In a press conference Nov. 19, Chicago Mayor Rahm Emanuel announced the city of Chicago will file a "Notice of Intent" to sue U.S. Steel...
Progress assessed one year after signing of American Recovery and Reinvestment Act
One year ago President Obama signed the American Recovery and Reinvestment Act and over the last year, projects funded by the U.S. Environmental Protection Agency (EPA) have yielded cleaner air, water and land and new jobs across the country, the agency said. Nowhere, EPA continued, is this better exemplified than in New York State, where EPA’s Recovery Act funding has spurred cleanups of toxic waste sites and leaking petroleum storage tanks, cleaner water, and projects to reduce air pollution from diesel engines. EPA Assistant Administrator for Water Peter S. Silva visited one such project, a drinking water system in Syracuse that will soon be partially powered by wind and hydroelectric energy thanks to Recovery Act funding.
The American Recovery and Reinvestment Act is providing more than $560 million for environmental cleanups and upgrades across New York State. Recovery Act funding is paying for nearly $432 million in wastewater improvements, about $87 million for drinking water projects, well over $15 million in clean diesel projects, almost $15 million for Superfund cleanups, more than $9 million to address leaking underground storage tanks and $2.5 million for brownfields assessments and cleanups.
More than $40 million of the wastewater and drinking water funds were dedicated to projects that derive power from clean renewable sources like wind, solar and hydropower and improve energy efficiency, like those highlighted in Syracuse. The New York State Environmental Facilities Corp., a public benefit corporation, oversees the distribution and implementation of the state’s wastewater and drinking water funding.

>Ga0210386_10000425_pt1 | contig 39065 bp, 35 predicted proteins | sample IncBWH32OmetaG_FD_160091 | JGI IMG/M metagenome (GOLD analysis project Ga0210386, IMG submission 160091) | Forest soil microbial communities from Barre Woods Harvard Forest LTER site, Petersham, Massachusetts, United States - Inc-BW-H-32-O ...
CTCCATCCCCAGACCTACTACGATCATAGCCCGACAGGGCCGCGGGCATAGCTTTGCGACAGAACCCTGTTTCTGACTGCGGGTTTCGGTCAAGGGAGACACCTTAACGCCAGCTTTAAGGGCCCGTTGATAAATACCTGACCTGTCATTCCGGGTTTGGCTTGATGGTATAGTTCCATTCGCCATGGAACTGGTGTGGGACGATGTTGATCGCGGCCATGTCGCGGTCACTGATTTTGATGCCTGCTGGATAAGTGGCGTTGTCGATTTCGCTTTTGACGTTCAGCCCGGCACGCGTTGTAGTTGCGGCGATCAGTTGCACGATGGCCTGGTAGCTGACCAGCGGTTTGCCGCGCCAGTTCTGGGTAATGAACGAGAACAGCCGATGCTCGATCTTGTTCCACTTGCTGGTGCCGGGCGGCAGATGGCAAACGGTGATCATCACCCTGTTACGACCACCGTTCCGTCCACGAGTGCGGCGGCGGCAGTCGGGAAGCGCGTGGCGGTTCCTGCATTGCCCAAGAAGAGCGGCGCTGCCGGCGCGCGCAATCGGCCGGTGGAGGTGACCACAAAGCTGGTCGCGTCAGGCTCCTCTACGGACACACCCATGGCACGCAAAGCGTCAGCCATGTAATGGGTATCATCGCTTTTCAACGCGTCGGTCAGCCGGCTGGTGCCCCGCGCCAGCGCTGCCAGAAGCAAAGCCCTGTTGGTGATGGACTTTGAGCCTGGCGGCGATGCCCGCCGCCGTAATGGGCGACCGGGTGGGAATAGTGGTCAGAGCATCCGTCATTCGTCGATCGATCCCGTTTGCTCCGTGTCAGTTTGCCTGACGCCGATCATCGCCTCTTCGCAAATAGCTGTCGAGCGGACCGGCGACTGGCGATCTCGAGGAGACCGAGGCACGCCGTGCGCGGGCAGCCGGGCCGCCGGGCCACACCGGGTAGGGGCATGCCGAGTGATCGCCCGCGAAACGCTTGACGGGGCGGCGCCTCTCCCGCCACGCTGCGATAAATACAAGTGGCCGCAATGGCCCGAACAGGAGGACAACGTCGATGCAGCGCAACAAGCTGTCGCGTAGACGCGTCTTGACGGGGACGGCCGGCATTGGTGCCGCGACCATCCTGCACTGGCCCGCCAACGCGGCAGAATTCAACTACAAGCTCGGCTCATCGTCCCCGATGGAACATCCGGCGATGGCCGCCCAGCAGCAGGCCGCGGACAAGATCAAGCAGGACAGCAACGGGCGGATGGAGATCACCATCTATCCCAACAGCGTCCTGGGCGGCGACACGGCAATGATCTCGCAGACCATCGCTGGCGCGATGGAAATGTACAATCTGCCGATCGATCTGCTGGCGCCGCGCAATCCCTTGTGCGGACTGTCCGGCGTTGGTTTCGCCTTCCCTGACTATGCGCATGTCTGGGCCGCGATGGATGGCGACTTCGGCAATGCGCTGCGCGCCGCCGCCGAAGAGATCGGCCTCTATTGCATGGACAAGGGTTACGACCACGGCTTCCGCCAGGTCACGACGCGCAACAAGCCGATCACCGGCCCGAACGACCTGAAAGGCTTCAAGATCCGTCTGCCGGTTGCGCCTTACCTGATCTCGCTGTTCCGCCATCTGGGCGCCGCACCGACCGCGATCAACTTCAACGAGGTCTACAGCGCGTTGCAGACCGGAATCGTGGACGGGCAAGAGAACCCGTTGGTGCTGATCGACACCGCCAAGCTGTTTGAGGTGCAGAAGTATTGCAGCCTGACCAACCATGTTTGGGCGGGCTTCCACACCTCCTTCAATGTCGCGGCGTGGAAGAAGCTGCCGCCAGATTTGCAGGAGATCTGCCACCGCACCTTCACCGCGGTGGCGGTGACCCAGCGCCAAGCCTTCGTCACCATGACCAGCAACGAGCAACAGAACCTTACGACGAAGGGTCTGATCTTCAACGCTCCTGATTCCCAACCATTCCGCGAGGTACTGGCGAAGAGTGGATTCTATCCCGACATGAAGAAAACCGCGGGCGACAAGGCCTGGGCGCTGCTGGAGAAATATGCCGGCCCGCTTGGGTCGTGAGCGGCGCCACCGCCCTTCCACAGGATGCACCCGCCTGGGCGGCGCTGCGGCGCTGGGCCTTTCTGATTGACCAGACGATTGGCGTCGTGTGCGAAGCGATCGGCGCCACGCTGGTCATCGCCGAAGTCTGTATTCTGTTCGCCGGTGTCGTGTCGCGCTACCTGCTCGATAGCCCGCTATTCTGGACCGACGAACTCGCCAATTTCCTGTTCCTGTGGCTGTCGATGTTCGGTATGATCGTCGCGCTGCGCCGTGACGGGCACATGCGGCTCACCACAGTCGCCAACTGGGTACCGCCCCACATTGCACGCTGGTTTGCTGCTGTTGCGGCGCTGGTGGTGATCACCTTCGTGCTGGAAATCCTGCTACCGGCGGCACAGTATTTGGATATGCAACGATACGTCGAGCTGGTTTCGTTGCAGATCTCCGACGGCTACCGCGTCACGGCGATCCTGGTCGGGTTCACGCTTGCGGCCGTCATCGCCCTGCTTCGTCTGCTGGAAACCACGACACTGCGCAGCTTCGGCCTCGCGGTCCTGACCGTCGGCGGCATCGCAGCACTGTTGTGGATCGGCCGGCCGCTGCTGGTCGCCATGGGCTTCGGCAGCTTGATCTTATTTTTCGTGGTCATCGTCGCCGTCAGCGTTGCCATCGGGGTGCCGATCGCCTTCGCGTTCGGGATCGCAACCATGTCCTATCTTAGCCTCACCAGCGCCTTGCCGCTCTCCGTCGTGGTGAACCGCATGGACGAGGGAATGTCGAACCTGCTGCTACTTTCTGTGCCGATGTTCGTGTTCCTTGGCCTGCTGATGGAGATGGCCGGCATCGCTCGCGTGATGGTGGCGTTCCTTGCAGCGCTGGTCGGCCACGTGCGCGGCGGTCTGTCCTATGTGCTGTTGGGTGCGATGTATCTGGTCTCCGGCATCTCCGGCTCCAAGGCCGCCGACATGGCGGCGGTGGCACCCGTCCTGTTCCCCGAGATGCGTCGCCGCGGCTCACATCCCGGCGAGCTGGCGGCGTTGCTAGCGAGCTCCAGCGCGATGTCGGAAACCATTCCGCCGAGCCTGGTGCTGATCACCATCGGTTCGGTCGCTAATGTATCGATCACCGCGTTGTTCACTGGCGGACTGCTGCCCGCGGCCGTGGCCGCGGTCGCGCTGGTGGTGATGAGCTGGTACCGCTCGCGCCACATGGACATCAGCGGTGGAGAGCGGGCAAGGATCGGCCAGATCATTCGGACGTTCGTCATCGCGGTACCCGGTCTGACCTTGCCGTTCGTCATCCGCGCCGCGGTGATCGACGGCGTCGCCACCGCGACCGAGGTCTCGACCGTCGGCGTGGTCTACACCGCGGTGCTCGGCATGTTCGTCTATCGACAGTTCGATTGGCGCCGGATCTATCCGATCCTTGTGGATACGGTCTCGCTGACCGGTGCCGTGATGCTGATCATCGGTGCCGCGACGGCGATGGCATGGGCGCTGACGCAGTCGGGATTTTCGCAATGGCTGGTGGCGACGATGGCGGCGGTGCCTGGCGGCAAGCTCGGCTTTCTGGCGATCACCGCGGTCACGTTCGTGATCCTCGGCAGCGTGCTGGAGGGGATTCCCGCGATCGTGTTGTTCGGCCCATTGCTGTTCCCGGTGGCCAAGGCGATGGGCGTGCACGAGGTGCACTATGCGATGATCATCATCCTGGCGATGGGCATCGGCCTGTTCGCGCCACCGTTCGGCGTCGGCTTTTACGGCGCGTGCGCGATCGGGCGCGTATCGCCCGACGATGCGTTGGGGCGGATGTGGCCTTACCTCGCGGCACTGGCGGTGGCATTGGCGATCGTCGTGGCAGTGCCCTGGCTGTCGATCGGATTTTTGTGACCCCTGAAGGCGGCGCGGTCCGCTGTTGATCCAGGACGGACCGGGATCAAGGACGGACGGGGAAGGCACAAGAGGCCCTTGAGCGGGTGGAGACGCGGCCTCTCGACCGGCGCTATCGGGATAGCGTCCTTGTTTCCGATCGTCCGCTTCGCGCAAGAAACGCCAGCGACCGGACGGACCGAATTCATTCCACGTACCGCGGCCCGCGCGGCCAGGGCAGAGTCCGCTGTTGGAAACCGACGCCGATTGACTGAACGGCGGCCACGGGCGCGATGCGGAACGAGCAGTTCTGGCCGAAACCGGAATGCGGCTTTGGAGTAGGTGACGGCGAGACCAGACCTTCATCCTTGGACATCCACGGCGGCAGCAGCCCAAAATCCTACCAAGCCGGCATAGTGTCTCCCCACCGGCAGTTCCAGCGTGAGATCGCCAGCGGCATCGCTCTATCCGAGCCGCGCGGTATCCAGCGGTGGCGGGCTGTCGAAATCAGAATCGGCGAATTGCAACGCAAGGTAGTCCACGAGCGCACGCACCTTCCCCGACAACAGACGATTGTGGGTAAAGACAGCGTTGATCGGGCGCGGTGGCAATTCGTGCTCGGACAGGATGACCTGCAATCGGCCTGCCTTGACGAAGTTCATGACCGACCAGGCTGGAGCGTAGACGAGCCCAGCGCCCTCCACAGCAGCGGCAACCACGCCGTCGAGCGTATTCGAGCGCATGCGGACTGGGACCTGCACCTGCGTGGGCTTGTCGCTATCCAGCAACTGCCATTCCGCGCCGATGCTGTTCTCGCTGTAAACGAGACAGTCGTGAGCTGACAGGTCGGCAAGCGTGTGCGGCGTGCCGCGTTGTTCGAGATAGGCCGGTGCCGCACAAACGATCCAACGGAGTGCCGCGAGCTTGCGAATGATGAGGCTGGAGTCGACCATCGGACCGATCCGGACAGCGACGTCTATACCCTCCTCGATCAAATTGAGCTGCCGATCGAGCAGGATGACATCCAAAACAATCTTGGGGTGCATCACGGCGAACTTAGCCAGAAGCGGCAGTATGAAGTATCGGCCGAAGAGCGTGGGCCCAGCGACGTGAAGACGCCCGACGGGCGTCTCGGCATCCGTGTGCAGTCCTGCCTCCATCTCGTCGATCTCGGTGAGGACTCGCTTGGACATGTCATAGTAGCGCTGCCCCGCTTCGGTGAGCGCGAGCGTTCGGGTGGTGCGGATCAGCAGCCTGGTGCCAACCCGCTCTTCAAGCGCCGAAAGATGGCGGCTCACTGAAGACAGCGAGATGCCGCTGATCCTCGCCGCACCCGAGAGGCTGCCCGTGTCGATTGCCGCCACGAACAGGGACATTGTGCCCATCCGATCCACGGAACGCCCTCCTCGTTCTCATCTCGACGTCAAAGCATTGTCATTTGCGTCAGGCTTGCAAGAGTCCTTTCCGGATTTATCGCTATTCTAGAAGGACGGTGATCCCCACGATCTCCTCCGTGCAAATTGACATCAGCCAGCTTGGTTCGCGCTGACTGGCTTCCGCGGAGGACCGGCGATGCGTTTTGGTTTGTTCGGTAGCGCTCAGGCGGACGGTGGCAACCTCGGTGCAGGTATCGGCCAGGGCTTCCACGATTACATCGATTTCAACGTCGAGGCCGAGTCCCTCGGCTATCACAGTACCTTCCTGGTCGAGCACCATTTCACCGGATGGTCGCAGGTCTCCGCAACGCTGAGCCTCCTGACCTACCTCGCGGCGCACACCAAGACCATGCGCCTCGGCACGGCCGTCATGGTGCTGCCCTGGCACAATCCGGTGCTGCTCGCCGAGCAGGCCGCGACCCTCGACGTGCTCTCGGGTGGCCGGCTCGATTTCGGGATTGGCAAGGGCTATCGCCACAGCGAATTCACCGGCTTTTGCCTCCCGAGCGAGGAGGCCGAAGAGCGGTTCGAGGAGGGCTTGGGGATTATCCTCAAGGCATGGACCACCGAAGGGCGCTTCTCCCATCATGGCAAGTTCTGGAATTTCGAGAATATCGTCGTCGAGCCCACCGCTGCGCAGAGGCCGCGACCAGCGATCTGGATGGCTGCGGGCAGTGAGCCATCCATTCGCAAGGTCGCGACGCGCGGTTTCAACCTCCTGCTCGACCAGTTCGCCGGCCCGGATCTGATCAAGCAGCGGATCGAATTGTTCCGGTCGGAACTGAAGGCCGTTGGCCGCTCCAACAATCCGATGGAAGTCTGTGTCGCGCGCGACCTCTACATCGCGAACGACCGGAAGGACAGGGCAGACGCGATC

“A year after President Obama signed the American Recovery and Reinvestment Act, it’s clear that the environment, public health and the economy are benefiting from projects like the green innovation projects at the Westcott Reservoir,” Silva said. “Because of projects like this one--and dozens of others across the state--municipalities across New York are saving money by increasing energy efficiency and generating their own green power.”
“The American Recovery and Reinvestment Act made great strides to protect and rebuild our State’s failing water infrastructure and hard-hit economy,” said EFC President and CEO Matthew J. Driscoll. “In addition, these projects will provide taxpayer savings through reduced energy and water use, while protecting our water bodies. I would like to express my gratitude to Governor Paterson and the New York Congressional Delegation for their work to secure and disburse these critical funds."